Wes Anderson pictures are always an event. His first three pictures (Bottle Rocket, Rushmore, and the Royal Tenenbaums) have all been brilliant bits of quirky genius. I have waited not so patiently for his fourth picture, The Life Aquatic with Steve Zissou, to make it to France. Though, I tried to read little in the way of reviews, I couldn’t help but notice quite a bit of negativity being garnered its way. After viewing the film, I too, couldn’t help but feel a little let down, but this has more to say about my expectations of a Wes Anderson picture, than the actual picture itself.
Bill Murray proves once again that he is a better actor post 50, than anyone could have imagined. He plays Steve Zissou, a Jacques Cousteau-esque oceanographer who has seen better days. He has spent the last decade scrounging harder and harder to find the funding for his voyages and the subsequent documentaries from them. It seems the critics have been harsher as his fans have become increasingly few. The film opens with Zissou showing his latest documentary to a bored audience. He is attempting to find funding for a second voyage, one that will allow him to exact revenge upon the jaguar shark that killed his friend. He finds the money through Ned Plimpton (Owen Wilson) who may be Zissou’s son, but no one is really quite sure.
Zissou and his might-be son, are accompanied by a rag tag crew and a reporter, Jane Winslet-Richardson (Cate Blanchett) who forms some kind of love triangle with Zissou and Plimpton. Aboard the rusty, ancient Belefante all hands set out to find the mythical shark. Though before they find the beast they encounter many adventures such as found in any road trip film.
Anderson fills his film once again with plenty of quirky, odd ball characters. This time he seems to have filled the action as a means to play homage to various movies and television shows from the 70’s and 80’s. There is an action sequence towards the middle that is straight out of a Charlie’s Angels or A-Team episode. The much discussed animated fish seem to be copied from the Incredible Mr. Limpett. Many of the camera movements, including extensive use of close up zoom on a single character only to zoom out and zoom out again to find the character surrounded by others, seem to be out of some classic television directors guide book. Before I realized Anderson was mimicking that style I was annoyed with the whole thing. Once I caught on I found a few of these moments to be brilliant put-ons, but often I felt like I was watching the last 15 minutes of Adaptation. Where yes I get the joke, and yes I find it funny, but it got tiresome rather quickly.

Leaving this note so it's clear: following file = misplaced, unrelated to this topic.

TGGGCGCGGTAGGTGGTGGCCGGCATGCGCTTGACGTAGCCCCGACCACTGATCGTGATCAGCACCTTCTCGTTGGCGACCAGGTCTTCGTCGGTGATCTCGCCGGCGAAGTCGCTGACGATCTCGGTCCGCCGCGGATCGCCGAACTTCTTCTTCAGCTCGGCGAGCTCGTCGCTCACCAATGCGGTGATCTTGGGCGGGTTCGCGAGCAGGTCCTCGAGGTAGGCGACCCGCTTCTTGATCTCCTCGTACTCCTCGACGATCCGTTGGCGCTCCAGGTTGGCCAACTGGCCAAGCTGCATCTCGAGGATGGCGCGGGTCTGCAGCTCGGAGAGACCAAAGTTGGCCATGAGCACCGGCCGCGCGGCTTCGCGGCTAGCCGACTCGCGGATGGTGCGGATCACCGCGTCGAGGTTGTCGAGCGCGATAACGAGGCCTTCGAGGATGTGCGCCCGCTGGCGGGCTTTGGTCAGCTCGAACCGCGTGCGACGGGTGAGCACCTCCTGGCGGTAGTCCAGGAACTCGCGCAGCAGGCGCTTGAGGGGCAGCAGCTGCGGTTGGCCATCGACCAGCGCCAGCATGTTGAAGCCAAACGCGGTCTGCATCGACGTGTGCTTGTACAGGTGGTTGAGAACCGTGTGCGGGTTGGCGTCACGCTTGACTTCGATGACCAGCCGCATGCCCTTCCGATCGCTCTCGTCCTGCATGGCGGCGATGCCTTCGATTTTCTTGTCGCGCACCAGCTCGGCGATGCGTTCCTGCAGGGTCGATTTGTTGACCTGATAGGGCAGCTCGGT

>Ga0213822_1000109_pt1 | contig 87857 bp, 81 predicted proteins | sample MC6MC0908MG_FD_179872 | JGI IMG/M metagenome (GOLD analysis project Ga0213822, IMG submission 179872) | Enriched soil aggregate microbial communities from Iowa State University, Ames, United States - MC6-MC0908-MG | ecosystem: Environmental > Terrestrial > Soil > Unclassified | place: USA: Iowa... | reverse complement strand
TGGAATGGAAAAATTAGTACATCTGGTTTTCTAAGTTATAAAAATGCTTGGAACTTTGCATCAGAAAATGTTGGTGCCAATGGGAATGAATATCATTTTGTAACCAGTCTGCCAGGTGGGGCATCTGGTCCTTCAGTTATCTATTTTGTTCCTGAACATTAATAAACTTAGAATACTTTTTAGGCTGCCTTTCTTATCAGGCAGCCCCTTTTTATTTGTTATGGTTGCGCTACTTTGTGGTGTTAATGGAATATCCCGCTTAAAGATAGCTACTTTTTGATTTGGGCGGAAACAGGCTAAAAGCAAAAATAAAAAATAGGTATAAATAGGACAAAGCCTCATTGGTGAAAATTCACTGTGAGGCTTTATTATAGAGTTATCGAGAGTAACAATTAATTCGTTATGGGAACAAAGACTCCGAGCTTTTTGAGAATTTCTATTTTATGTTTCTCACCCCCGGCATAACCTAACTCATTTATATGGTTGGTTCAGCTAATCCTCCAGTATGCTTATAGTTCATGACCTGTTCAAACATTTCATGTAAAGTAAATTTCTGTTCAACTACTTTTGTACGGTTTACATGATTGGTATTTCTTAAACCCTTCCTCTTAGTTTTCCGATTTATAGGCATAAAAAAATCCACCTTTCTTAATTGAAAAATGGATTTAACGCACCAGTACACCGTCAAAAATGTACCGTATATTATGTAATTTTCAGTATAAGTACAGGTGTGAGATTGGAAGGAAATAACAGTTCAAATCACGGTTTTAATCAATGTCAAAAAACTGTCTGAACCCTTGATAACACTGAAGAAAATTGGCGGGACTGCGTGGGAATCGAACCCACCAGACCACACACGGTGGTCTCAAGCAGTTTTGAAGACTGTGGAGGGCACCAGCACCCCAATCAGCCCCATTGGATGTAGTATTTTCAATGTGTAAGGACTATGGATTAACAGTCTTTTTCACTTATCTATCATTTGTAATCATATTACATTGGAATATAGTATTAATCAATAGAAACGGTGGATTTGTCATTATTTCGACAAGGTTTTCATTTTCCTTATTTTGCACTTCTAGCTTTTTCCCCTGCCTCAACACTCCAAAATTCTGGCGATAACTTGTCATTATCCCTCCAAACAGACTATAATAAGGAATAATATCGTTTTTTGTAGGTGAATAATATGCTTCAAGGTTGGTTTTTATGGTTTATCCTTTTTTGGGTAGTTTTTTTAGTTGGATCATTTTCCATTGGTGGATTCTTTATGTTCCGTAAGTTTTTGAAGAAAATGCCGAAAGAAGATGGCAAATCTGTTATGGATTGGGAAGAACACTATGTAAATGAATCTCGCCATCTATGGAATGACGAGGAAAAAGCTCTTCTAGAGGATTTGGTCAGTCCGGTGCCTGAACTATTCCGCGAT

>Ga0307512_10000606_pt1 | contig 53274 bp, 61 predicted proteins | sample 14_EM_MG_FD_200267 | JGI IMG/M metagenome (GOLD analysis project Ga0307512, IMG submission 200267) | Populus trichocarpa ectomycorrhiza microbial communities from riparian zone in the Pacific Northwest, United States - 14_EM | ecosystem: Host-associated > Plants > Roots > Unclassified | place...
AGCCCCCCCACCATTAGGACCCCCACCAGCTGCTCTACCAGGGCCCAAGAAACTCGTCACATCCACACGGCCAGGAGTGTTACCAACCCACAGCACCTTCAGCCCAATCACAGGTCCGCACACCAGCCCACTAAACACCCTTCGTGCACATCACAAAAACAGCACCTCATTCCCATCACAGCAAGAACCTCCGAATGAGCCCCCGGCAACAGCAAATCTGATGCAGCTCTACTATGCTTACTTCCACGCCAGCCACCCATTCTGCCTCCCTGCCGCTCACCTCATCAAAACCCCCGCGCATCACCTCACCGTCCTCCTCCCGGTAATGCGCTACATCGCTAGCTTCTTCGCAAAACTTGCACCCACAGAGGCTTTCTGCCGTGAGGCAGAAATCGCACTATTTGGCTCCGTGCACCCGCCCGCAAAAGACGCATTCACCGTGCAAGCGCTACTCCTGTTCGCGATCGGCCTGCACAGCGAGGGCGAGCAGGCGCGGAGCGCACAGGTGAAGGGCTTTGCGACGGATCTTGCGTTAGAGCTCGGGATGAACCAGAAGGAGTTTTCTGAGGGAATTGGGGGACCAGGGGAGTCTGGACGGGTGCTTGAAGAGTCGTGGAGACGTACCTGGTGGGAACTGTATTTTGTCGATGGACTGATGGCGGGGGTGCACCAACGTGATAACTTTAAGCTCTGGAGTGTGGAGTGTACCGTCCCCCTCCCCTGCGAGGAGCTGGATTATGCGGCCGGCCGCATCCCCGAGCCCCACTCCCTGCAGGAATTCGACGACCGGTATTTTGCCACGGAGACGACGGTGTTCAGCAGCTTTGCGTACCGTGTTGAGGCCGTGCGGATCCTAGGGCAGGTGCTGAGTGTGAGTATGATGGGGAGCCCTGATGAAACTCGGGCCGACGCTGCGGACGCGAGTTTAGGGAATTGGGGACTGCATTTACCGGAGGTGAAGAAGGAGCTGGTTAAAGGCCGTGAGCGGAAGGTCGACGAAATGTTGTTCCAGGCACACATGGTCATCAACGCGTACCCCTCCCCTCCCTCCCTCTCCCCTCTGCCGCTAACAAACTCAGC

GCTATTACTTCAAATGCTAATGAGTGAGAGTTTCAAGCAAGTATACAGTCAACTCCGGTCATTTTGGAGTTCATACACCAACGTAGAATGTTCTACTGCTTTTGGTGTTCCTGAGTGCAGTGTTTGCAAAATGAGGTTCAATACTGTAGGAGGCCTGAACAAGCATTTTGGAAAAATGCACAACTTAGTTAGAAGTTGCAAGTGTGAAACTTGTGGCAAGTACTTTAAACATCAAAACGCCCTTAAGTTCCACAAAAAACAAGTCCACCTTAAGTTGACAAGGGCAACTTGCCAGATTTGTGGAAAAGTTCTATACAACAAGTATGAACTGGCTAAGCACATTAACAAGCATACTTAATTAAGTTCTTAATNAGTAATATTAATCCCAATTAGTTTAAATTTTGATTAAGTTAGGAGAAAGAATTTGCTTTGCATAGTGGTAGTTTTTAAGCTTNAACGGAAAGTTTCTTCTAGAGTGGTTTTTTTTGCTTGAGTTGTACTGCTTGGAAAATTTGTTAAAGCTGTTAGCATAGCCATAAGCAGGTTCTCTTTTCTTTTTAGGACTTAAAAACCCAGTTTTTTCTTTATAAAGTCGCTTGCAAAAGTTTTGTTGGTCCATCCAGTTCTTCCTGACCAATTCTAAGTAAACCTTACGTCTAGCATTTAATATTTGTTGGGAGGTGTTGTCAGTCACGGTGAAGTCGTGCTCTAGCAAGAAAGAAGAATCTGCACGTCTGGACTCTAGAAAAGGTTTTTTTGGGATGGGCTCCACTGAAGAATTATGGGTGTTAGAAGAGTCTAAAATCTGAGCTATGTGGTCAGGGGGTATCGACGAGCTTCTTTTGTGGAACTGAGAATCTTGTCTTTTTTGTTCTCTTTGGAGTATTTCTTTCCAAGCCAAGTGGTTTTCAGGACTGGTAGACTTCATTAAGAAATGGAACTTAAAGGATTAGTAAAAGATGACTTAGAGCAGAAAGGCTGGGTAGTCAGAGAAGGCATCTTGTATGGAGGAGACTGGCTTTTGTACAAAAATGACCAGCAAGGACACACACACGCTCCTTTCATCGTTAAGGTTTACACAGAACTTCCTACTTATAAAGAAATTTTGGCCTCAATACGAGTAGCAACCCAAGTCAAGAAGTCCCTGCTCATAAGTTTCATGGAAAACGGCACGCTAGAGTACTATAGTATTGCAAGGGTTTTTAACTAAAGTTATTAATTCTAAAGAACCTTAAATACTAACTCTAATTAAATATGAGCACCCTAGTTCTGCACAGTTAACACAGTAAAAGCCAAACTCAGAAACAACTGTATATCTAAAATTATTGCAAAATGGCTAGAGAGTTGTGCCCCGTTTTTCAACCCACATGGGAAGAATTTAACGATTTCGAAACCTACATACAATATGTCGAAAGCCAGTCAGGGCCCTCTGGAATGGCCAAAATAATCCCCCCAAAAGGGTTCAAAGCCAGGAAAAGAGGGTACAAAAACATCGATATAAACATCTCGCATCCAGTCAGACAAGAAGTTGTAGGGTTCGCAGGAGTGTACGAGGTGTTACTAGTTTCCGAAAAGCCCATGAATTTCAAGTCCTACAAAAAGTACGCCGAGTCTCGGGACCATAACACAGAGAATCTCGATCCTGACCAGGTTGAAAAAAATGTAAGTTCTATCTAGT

One of the joys of The Royal Tenenbaums is that each character is fleshed out to some degree. It is a large ensemble picture, but even the smaller roles have moments in which to give them some dimension, to make them real. The Life Aquatic similarly has a large cast, but all but the major characters are never given a chance to become three dimensional. Why, for instance, does the navigator spend most of the film topless? If this is to present that she is a free spirit, why does she argue with Zissou over sailing over unprotected waters? Or why is she so upset with him for stealing the equipment? Her character is given no reasoning behind her behavior, and her actions only force the plot along without any purpose. She is not the only character like this. Either Anderson is again mimicking the plotless plot-lines of classic television, or he has done a poor job of filling in the details of his characters.
There are many things that work in the Life Aquatic. Bill Murray proves again he is more than just a funny, funny man. The characters that are filled out, are aptly acted. Though just what is the deal with Cate Blanchett’s accent? She sounded like she was still hanging onto a bit of Katherine Hepburn. Anderson has again made a fun, funny, quirk of a movie. Yet, when compared to the rest of his output, I can’t help but feel a little disappointed. Here’s to his next film, and hoping his brilliance continues to shine for a little while longer.